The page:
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From The Doc: How To Take A Technology Break

From the doc: How to take a technology break

Our smartphones, tablets, and computers offer a lot of conveniences. We can email, text, and call people from almost anywhere. We can watch any movie we want, anytime. Technology has enabled us to be in constant contact and to be entertained at any moment — but this isn’t always healthy.

In fact, technology addiction is a real phenomenon, and it’s interfering with our professional and personal lives. People are texting and driving, risking their own lives and the lives of others. People spend hours on social media, comparing themselves to others or arguing with strangers about politics. Many of us are doing these things instead of going out with friends, getting some fresh air, relieving stress, and connecting with real, live humans.

Your gadgets could even be interfering with your health. Have you ever skipped the gym or your jog because you got wrapped up in social media or Netflix? Have you ever found yourself still surfing the web two hours later, accidentally missing that yoga class?

If this has happened to you, don’t blame yourself. Technology can be hard to resist — but you can break free of its grip. Taking a technology break is one of the best ways to renew your passion for what really matters, whether it’s relationships, your career, or your efforts to become a healthier version of yourself.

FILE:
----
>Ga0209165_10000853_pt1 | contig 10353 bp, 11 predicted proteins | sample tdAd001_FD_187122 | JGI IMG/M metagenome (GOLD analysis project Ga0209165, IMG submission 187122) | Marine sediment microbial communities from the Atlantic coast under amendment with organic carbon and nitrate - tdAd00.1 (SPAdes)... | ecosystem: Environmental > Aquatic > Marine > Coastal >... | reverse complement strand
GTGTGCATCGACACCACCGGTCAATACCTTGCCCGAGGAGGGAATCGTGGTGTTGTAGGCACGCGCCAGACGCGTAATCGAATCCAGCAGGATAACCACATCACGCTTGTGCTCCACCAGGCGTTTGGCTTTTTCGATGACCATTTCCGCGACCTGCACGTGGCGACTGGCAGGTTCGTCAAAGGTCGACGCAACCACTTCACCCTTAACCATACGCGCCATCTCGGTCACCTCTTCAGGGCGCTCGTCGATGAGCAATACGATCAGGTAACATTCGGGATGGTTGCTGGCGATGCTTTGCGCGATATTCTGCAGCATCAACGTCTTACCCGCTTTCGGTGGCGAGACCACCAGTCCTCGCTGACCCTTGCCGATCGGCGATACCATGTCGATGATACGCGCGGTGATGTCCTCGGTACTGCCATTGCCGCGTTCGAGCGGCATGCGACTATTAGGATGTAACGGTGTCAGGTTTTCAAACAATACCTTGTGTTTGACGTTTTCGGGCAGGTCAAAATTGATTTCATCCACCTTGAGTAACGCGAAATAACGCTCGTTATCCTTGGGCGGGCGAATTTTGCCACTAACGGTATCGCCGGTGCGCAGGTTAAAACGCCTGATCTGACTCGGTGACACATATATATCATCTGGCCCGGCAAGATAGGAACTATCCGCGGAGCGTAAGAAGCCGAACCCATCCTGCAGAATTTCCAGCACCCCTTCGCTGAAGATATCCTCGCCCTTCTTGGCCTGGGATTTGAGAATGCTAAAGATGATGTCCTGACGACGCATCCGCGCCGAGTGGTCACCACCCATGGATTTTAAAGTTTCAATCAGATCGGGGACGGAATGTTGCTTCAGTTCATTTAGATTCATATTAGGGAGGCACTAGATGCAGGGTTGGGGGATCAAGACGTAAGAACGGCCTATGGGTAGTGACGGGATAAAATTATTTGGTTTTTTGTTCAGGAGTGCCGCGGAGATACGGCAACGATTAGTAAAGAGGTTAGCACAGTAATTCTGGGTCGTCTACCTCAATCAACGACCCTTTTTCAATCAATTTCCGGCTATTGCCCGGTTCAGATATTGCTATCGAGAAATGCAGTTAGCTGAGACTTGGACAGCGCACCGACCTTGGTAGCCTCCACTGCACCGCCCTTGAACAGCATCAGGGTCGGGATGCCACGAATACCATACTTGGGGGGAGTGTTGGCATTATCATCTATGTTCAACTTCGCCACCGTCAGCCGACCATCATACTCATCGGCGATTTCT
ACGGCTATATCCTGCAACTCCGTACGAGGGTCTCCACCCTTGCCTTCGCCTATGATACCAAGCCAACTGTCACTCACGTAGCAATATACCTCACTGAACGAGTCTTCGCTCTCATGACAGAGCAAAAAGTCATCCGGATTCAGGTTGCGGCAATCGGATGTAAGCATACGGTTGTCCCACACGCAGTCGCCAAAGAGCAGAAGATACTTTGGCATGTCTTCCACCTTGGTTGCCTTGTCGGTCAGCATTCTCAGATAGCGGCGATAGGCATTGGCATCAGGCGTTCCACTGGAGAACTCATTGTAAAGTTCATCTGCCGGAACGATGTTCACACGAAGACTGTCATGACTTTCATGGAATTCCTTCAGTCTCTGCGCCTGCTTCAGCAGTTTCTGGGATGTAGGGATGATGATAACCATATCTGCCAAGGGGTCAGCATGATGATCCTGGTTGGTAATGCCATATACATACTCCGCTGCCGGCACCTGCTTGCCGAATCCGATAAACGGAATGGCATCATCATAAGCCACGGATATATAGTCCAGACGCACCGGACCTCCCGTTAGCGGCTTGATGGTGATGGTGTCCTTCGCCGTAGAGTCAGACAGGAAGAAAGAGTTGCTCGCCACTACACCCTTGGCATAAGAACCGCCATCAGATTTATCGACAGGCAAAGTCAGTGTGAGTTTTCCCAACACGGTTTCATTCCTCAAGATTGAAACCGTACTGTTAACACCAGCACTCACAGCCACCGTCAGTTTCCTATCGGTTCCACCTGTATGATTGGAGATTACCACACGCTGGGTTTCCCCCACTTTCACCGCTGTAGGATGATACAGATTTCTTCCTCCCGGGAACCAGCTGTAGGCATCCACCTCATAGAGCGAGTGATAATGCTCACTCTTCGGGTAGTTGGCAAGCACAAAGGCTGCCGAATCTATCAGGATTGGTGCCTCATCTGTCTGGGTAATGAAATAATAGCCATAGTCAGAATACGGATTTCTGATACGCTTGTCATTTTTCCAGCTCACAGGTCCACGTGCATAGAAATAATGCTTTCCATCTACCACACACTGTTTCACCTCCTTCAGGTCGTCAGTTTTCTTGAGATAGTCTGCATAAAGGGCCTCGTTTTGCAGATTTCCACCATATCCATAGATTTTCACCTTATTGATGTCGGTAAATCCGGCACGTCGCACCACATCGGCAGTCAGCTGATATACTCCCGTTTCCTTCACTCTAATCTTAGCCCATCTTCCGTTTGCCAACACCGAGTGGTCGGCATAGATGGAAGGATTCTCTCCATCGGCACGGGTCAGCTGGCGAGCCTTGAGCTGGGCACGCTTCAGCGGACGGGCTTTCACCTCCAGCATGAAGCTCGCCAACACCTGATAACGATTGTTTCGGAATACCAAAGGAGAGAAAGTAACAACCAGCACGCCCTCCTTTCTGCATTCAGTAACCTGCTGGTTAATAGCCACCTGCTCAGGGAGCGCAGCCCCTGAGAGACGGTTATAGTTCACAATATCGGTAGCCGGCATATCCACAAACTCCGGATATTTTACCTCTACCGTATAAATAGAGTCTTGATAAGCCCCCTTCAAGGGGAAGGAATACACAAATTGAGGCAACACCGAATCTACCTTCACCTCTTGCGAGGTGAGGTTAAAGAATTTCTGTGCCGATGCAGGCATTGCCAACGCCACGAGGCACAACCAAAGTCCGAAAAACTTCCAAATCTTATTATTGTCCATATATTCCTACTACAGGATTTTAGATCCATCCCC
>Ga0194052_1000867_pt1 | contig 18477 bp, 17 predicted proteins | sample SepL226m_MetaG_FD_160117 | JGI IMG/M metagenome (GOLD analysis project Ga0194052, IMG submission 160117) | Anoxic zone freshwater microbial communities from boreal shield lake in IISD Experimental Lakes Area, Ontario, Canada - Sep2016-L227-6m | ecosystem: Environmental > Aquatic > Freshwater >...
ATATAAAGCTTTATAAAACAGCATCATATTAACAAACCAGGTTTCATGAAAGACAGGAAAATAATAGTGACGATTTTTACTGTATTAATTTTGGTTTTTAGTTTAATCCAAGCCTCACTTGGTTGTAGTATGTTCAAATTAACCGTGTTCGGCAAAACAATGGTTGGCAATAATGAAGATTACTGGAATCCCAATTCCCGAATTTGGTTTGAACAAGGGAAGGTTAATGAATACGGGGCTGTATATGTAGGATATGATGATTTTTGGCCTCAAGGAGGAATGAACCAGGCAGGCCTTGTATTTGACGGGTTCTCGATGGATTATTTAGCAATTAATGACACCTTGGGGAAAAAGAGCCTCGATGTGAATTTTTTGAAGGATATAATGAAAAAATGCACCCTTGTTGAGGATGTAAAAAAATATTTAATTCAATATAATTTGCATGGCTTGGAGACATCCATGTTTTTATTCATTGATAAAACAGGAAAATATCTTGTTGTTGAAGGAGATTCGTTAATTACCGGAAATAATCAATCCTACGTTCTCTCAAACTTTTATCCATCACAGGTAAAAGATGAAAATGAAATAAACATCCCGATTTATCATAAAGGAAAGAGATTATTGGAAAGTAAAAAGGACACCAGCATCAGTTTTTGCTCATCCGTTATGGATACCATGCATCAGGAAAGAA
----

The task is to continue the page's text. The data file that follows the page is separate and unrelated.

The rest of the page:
TIP: Set time limits

Just like you would do with a teenager, allow yourself a set amount of time outside of work to use your smartphone or other gadgets. When that time is up, put it down and do something else. If possible, shut it off completely.

TIP: Schedule your break

Block out time on your calendar for your tech break. Choose a time that makes sense for you. Two hours before bed without screens may help you sleep better, and better sleep provides all kinds of health benefits. Or, consider keeping your phone off from the time you wake until you get to work for a distraction-free, refreshing start to your day.

For a longer break, such as a weekend or even a week-long technology vacation, let others know in advance that you’ll be offline. Set up an out-of-office reply. Give out an emergency number to those who truly need it. While you’re offline, read books, explore the outdoors, get a massage, take a hot bath, or engage in other relaxing activities.

TIP: Limit or avoid social media

Social media is a time suck and can be harmful to self-esteem. And when you’re trying to get healthier, you need all the time and confidence you can muster.

If you have a strong desire to check Twitter, Snapchat, or Facebook throughout the day, put blocks in the way. Take the apps off your phone or tablet. Allow yourself a set amount of checks, like one or two per day. If all else fails, use an app to block the sites on your devices.

TIP: Turn off notifications

The beeps and blips of our devices can actually trigger a compulsion to constantly look at them. So, turn off notifications — either for a few hours at a time, or simply set it up that way permanently. Set times when you will check email and text messages, and don’t worry about them outside of those times. Put your device on “do not disturb” for several hours each day if you can — and definitely at night, when your priority should be sleep.

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